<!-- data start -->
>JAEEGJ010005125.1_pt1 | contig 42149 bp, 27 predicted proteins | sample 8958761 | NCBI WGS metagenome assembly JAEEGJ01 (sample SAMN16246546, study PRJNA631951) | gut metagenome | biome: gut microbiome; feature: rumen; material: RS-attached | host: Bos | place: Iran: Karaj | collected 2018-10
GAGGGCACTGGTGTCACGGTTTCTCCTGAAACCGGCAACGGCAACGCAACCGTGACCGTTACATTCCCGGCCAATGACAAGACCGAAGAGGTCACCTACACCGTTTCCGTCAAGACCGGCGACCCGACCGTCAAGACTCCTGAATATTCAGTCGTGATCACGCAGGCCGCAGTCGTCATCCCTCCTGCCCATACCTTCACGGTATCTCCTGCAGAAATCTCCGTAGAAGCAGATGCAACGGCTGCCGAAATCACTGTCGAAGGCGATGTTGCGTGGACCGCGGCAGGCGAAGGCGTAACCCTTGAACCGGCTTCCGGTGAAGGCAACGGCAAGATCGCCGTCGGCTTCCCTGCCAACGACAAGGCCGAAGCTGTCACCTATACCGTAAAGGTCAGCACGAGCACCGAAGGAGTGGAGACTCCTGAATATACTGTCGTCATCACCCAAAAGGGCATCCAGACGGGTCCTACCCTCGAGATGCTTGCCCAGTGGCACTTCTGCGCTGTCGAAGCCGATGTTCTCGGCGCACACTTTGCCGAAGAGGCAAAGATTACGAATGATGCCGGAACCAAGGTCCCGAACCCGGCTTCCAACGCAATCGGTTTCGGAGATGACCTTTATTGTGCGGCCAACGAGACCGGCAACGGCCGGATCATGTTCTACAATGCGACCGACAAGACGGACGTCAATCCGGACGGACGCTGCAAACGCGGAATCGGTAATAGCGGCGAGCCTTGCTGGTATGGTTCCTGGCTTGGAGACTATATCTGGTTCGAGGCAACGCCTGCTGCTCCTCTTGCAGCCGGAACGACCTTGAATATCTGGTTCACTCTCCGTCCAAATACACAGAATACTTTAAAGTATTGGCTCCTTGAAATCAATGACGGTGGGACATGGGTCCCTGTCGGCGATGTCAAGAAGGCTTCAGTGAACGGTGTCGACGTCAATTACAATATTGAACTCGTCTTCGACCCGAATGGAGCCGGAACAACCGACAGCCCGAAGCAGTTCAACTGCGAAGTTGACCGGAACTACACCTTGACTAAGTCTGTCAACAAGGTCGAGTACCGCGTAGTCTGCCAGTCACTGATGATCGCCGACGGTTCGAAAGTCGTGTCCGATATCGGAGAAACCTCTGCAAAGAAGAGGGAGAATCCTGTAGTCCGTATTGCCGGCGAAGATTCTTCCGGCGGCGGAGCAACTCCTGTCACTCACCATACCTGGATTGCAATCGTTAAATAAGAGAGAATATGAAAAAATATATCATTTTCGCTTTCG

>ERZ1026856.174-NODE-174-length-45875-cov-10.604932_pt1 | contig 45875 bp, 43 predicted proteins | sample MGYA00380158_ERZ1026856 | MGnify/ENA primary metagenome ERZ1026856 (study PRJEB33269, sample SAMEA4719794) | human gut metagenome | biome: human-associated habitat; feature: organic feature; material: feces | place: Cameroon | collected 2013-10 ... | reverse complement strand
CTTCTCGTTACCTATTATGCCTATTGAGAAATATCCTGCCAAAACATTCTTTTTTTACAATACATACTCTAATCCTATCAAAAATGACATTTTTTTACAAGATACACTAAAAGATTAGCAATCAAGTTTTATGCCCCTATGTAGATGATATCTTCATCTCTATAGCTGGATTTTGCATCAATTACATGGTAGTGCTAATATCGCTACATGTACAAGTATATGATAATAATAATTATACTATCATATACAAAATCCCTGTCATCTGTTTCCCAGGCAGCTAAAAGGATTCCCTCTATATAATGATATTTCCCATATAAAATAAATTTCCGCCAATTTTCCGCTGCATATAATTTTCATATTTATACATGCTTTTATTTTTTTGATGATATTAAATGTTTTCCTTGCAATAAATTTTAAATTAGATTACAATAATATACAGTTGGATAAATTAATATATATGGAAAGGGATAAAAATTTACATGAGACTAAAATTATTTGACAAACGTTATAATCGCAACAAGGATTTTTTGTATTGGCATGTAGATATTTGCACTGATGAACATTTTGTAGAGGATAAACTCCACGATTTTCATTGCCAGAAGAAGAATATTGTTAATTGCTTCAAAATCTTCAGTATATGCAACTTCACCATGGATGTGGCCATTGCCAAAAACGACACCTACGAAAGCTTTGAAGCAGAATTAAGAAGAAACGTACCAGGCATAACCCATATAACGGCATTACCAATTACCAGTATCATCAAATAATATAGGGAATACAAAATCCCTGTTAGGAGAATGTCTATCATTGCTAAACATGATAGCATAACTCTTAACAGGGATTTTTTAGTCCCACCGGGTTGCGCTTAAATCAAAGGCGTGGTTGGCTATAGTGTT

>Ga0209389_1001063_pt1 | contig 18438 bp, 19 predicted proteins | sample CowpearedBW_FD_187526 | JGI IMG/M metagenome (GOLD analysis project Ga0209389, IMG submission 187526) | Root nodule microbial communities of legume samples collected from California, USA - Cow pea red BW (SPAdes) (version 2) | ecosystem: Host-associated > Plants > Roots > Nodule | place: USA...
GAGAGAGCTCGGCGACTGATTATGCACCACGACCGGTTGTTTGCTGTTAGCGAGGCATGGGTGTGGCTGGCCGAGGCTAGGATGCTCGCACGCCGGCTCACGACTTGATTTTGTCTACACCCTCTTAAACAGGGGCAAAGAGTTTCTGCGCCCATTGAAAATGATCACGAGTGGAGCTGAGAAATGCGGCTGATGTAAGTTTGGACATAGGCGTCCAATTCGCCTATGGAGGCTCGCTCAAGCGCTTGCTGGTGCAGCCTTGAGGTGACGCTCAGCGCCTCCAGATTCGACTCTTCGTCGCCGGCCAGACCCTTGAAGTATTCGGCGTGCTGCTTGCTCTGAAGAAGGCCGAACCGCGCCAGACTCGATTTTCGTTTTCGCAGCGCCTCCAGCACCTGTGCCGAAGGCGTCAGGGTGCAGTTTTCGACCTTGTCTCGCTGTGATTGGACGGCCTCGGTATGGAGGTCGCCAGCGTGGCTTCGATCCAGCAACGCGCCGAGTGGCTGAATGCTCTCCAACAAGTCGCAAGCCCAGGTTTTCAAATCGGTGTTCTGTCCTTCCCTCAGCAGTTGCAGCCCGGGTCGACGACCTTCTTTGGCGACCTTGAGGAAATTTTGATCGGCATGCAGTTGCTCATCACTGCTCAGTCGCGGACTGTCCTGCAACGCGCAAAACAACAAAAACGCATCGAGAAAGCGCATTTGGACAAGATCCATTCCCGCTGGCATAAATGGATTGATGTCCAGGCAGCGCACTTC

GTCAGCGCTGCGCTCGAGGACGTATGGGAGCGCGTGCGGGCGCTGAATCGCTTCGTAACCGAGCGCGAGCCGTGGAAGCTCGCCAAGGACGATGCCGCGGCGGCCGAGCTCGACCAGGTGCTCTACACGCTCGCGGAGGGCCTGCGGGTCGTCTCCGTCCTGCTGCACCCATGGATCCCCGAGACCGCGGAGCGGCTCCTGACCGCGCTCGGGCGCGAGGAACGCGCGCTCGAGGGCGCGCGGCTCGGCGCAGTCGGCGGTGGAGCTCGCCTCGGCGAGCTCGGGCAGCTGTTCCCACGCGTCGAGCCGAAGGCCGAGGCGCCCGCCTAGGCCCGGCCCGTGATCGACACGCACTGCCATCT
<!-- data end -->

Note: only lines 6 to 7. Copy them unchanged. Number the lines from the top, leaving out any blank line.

GAGAGAGCTCGGCGACTGATTATGCACCACGACCGGTTGTTTGCTGTTAGCGAGGCATGGGTGTGGCTGGCCGAGGCTAGGATGCTCGCACGCCGGCTCACGACTTGATTTTGTCTACACCCTCTTAAACAGGGGCAAAGAGTTTCTGCGCCCATTGAAAATGATCACGAGTGGAGCTGAGAAATGCGGCTGATGTAAGTTTGGACATAGGCGTCCAATTCGCCTATGGAGGCTCGCTCAAGCGCTTGCTGGTGCAGCCTTGAGGTGACGCTCAGCGCCTCCAGATTCGACTCTTCGTCGCCGGCCAGACCCTTGAAGTATTCGGCGTGCTGCTTGCTCTGAAGAAGGCCGAACCGCGCCAGACTCGATTTTCGTTTTCGCAGCGCCTCCAGCACCTGTGCCGAAGGCGTCAGGGTGCAGTTTTCGACCTTGTCTCGCTGTGATTGGACGGCCTCGGTATGGAGGTCGCCAGCGTGGCTTCGATCCAGCAACGCGCCGAGTGGCTGAATGCTCTCCAACAAGTCGCAAGCCCAGGTTTTCAAATCGGTGTTCTGTCCTTCCCTCAGCAGTTGCAGCCCGGGTCGACGACCTTCTTTGGCGACCTTGAGGAAATTTTGATCGGCATGCAGTTGCTCATCACTGCTCAGTCGCGGACTGTCCTGCAACGCGCAAAACAACAAAAACGCATCGAGAAAGCGCATTTGGACAAGATCCATTCCCGCTGGCATAAATGGATTGATGTCCAGGCAGCGCACTTC

GTCAGCGCTGCGCTCGAGGACGTATGGGAGCGCGTGCGGGCGCTGAATCGCTTCGTAACCGAGCGCGAGCCGTGGAAGCTCGCCAAGGACGATGCCGCGGCGGCCGAGCTCGACCAGGTGCTCTACACGCTCGCGGAGGGCCTGCGGGTCGTCTCCGTCCTGCTGCACCCATGGATCCCCGAGACCGCGGAGCGGCTCCTGACCGCGCTCGGGCGCGAGGAACGCGCGCTCGAGGGCGCGCGGCTCGGCGCAGTCGGCGGTGGAGCTCGCCTCGGCGAGCTCGGGCAGCTGTTCCCACGCGTCGAGCCGAAGGCCGAGGCGCCCGCCTAGGCCCGGCCCGTGATCGACACGCACTGCCATCT